Limited clinical benefit for surveillance PET-CT scanning in patients with histologically transformed lymphoma in complete metabolic remission following primary therapy

Chan Y. Cheah, Michael Dickinson, Michael S. Hofman, Anupkumar George, David S. Ritchie, H. Miles Prince, David Westerman, Simon J. Harrison, Kate Burbury, Max Wolf, Henry Januszewicz, Kirsten E. Herbert, Dennis A. Carney, Constantine Tam, John F. Seymour

Research output: Contribution to journalArticlepeer-review

17 Citations (Scopus)

Abstract

The optimum follow-up of patients with transformed indolent lymphoma (TrIL) is not well defined. We sought to determine the utility of surveillance positron emission tomography-computed tomography (PET-CT) in patients with TrIL achieving complete metabolic remission (CMR) after primary therapy. We performed a retrospective analysis of patients with TrIL treated at Peter MacCallum Cancer Centre between 2002 and 2012 who achieved CMR after primary therapy who had ≥1 subsequent surveillance PET-CT. Of 55 patients with TrIL, 37 (67 %) received autologous stem cell transplantation as consolidation following chemoimmunotherapy. After a median follow-up of 34 (range 3-101)months, the actuarial 3-year progression-free (PFS) and overall survival (OS) were 77 % (95 %CI 62-86 %) and 88 % (75-94 %), respectively. Of 180 surveillance PET-CT scans, there were 153 true negatives, 4 false positives, 1 false negative, 7 indeterminate and 15 true positives. Considering indeterminate scans as false positives, the specificity of PET-CT for detecting relapse was 94 %, sensitivity was 83 %, positive predictive value was 63 % and negative predictive value was 98 %. All seven subclinical (PET detected) relapses were of low-grade histology; in contrast, all nine relapses with diffuse large B cell lymphoma (DLBCL) were symptomatic. In our cohort of patients with TrIL achieving CMR, PET-CT detected subclinical low-grade relapses but all DLBCL relapses were accompanied by clinical symptoms. Thus, surveillance imaging of patients with TrIL achieving CMR is of limited clinical benefit. PET-CT should be reserved for evaluation of clinically suspected relapse.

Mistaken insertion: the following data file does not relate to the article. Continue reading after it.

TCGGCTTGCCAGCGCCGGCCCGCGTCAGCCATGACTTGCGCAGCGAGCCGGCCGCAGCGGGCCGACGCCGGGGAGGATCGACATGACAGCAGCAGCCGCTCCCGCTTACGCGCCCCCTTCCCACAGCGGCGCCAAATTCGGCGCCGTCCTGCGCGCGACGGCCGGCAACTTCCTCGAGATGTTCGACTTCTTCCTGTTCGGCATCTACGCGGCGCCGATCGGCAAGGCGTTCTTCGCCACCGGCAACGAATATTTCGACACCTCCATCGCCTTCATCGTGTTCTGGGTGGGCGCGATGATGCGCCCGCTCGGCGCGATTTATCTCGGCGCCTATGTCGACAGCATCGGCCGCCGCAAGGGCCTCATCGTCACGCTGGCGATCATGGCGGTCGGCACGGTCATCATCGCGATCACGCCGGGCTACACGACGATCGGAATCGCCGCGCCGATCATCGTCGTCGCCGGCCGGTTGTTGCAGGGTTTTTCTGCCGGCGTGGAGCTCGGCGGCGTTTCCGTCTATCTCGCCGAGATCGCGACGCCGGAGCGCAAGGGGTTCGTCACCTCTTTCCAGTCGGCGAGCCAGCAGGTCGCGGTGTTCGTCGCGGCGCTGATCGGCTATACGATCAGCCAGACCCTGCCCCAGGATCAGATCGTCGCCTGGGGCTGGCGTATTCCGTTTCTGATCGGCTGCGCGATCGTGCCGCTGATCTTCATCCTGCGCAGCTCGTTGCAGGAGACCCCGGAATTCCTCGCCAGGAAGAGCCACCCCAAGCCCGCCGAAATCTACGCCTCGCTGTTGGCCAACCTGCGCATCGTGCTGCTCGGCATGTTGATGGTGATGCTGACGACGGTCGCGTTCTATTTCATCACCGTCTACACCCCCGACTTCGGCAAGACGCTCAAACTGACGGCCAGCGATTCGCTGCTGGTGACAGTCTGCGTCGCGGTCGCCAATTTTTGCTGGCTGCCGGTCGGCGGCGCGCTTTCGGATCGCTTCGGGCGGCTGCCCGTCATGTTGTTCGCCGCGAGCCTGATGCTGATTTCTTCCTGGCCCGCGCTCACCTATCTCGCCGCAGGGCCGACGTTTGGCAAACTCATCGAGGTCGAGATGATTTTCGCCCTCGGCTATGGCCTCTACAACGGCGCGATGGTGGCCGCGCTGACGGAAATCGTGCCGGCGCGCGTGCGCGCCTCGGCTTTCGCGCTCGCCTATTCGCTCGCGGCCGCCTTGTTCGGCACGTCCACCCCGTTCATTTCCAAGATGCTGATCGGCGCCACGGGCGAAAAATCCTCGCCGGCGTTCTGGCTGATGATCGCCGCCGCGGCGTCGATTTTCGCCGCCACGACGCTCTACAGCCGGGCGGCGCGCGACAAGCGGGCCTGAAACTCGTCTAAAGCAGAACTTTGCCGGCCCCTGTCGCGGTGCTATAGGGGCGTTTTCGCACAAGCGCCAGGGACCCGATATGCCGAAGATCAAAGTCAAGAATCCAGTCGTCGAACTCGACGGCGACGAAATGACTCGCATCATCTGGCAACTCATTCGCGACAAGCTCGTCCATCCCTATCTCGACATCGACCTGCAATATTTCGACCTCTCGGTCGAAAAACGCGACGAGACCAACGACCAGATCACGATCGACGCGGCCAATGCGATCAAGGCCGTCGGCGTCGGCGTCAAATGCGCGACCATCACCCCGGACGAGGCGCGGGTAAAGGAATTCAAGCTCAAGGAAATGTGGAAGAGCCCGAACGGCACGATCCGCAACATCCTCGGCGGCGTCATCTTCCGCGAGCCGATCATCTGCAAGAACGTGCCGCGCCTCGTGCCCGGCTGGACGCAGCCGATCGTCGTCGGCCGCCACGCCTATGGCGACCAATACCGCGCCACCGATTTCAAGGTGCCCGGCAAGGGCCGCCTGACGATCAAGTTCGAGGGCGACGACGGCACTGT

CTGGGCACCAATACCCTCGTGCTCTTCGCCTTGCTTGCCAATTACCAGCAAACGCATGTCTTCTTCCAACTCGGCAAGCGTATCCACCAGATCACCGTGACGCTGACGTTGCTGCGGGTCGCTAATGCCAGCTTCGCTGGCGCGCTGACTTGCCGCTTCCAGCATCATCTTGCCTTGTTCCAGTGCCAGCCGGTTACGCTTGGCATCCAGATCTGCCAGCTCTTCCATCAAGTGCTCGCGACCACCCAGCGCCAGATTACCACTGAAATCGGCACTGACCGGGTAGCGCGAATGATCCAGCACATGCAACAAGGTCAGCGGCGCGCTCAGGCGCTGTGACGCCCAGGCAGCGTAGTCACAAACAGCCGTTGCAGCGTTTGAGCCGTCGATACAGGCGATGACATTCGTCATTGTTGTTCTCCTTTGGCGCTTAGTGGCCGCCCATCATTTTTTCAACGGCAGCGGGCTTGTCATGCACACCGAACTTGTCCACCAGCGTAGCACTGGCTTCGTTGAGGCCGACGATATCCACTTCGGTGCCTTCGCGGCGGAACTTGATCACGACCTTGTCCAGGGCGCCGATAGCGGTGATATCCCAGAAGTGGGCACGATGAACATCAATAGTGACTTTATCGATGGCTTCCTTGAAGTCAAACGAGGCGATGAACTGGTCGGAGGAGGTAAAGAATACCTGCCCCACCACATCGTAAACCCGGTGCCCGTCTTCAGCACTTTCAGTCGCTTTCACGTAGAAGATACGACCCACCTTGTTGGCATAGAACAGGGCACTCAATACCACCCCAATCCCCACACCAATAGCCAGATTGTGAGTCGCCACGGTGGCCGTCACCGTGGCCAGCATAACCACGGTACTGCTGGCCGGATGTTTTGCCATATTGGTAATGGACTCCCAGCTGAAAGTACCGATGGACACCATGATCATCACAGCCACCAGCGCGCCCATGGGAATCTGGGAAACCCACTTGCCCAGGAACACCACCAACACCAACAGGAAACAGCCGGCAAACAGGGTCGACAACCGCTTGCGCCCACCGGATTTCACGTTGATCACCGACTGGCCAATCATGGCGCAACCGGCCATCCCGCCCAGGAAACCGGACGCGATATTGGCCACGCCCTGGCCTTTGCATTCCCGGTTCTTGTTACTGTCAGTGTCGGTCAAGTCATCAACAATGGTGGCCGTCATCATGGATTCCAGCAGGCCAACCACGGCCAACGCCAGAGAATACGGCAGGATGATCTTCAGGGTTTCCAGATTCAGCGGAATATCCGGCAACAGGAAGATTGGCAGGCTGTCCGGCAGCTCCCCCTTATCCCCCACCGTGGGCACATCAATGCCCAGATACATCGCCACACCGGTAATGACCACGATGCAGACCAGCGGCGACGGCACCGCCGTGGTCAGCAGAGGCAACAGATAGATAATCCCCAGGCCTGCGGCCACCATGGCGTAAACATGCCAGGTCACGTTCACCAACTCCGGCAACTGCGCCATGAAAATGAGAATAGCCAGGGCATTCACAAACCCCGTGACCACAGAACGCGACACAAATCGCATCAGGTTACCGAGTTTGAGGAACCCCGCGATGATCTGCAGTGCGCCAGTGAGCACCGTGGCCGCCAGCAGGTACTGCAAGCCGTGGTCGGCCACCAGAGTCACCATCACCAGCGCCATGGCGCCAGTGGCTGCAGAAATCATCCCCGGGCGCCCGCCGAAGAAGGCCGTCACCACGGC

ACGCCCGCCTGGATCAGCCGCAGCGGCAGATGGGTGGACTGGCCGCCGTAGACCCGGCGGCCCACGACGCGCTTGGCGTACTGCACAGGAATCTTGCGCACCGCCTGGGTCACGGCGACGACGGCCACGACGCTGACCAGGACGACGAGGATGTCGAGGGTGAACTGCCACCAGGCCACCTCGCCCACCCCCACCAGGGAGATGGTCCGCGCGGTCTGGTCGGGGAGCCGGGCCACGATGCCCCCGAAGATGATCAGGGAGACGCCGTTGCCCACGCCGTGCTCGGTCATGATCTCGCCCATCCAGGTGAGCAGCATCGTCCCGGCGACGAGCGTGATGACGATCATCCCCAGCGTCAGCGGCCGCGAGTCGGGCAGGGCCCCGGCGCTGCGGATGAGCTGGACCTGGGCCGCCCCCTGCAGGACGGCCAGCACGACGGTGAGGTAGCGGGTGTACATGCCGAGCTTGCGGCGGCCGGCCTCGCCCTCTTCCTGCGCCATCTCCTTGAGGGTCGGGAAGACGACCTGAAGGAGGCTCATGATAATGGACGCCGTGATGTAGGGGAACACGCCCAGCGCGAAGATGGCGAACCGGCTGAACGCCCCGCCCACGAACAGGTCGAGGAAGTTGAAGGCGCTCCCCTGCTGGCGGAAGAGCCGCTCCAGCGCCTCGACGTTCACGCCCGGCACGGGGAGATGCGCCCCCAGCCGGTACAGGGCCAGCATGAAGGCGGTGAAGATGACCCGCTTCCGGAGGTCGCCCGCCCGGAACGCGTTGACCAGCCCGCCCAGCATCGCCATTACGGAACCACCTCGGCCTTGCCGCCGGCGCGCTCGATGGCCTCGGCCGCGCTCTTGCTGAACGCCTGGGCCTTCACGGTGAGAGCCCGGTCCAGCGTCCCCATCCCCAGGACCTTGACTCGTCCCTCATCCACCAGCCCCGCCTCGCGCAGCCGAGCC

Original languageEnglish
Pages (from-to)1193-1200
Number of pages8
JournalAnnals of Hematology
Volume93
Issue number7
DOIs
Publication statusPublished - 2014
Externally publishedYes

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